The Tsui Sing Lau Pagoda In Hong Kong

From G3ict
Revision as of 10:59, 31 December 2020 by AustinMendis0 (talk | contribs)
Jump to navigation Jump to search

According to the genealogy of the Tang clan of Ping Shan, Tsui Sing Lau pagoda was built more than 600 years ago by Tang Yin-tung, the 7th generation ancestor.
This green brick structure pagoda is hexagonal-shaped with thirteen meters high and has a three storeys (formerly 7).

On top of its floor, there is a statue of Fui Shing (Champion Star – a deity who controls the success or failure in examinations) that is worshipped by many people.

Auspicious titles are inscribed on each floor: on the ground floor – “Light Shines Straight Onto the Dippers and Tour Chùa Hương the Enclosures”, on the middle floor – “Pagoda of Gathering Stars” and on the top floor – “Over the Milky Way”.

Situated to the north of Sheung Cheung Wai, the pagoda was built in order to improve feng shui of the locality: to prevent flooding disasters to the village and avoid evil spirits from the North as well as to help the Tangs win a title in the imperial examination. It was declared a monument on 14 December 2001.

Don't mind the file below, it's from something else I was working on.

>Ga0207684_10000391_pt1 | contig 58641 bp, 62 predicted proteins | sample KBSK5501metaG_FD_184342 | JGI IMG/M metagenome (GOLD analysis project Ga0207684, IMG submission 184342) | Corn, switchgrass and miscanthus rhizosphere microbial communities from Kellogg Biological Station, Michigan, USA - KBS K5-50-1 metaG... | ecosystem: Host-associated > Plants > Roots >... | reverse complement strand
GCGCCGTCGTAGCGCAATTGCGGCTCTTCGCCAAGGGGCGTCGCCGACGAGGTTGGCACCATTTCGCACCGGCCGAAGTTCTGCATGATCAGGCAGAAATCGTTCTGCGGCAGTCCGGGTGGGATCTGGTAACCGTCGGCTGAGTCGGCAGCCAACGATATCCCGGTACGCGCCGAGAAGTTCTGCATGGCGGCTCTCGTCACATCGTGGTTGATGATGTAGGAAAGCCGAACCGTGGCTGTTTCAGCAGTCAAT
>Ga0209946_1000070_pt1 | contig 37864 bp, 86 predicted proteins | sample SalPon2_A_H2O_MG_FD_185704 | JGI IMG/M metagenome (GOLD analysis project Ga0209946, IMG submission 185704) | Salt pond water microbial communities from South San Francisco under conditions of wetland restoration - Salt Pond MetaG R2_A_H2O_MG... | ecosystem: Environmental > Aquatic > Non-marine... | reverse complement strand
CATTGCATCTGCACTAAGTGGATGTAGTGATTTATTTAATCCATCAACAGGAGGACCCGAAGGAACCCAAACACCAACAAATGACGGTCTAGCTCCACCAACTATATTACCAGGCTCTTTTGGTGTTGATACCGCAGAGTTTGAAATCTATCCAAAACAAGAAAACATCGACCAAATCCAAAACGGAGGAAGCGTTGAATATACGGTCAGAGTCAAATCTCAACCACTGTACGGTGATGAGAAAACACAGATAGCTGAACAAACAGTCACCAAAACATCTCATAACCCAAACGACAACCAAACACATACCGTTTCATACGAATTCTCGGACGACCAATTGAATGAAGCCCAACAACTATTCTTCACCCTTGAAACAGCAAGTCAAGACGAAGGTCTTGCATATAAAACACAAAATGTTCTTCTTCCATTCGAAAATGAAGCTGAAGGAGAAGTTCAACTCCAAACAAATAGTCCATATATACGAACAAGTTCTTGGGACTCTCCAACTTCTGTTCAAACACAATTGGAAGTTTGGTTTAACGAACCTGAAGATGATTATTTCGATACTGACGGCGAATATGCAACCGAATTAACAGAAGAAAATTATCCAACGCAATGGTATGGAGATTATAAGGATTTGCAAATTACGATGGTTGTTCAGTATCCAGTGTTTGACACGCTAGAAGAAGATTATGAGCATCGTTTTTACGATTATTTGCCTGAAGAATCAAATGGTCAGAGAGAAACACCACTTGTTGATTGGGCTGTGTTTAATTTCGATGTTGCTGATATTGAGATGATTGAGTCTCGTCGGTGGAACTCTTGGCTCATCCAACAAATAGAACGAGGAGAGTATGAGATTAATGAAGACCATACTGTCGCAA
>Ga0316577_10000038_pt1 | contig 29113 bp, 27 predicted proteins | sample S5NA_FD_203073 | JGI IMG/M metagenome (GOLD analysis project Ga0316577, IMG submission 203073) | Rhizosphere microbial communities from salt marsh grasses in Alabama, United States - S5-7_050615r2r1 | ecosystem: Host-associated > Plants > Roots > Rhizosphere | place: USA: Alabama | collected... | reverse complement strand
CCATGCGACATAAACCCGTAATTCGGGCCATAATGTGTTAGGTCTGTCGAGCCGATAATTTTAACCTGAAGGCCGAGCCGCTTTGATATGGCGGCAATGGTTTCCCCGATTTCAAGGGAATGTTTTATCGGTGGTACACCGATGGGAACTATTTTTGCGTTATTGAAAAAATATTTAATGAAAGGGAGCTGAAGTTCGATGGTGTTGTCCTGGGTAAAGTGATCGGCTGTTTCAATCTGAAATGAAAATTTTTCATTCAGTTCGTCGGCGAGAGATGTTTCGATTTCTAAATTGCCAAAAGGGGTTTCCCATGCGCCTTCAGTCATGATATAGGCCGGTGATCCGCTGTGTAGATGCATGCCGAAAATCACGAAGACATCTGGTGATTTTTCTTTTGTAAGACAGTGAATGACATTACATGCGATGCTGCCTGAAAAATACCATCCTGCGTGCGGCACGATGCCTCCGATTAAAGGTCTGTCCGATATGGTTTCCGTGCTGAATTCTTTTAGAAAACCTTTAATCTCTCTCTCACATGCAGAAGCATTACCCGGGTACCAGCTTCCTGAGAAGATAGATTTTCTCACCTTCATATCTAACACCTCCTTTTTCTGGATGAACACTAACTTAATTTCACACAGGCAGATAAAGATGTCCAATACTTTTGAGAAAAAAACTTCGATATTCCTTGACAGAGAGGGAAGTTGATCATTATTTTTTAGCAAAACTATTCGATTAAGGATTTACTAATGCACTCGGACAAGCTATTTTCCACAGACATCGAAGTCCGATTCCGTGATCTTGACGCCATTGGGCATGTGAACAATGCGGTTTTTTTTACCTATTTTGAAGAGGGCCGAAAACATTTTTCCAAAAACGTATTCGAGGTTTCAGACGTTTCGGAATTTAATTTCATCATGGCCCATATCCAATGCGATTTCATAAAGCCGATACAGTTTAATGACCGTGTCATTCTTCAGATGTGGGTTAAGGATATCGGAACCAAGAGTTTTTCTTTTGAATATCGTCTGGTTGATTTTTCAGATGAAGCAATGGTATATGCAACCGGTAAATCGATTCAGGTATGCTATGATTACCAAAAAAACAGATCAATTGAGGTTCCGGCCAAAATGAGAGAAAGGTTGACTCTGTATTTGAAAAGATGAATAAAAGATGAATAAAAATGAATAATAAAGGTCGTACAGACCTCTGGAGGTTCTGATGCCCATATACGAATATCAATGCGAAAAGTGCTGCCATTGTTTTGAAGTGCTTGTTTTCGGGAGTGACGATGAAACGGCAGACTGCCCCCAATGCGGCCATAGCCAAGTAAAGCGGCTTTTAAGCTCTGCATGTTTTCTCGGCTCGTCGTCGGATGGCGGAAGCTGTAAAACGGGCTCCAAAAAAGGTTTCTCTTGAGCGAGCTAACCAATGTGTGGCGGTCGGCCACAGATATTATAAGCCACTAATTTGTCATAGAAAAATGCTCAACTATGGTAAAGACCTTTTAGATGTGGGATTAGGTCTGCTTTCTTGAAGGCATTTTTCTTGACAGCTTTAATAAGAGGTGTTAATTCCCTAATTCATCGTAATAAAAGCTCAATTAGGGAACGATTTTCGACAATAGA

According to the story, Tang Yin-tung was dreaming a group of stars all gathered together and suddenly dropped down onto the place where the current pagoda stands.

He consulted a feng shui master immediately and he was advised by the feng shui master to build a Buddhist pagoda on that spot so that he could gather the ‘scholarship’ for the clan. Not long after the pagoda was built[ ], the Tang clan produced numerous scholars and Tour Chùa Hương officials in the Qing and Ming dynasties.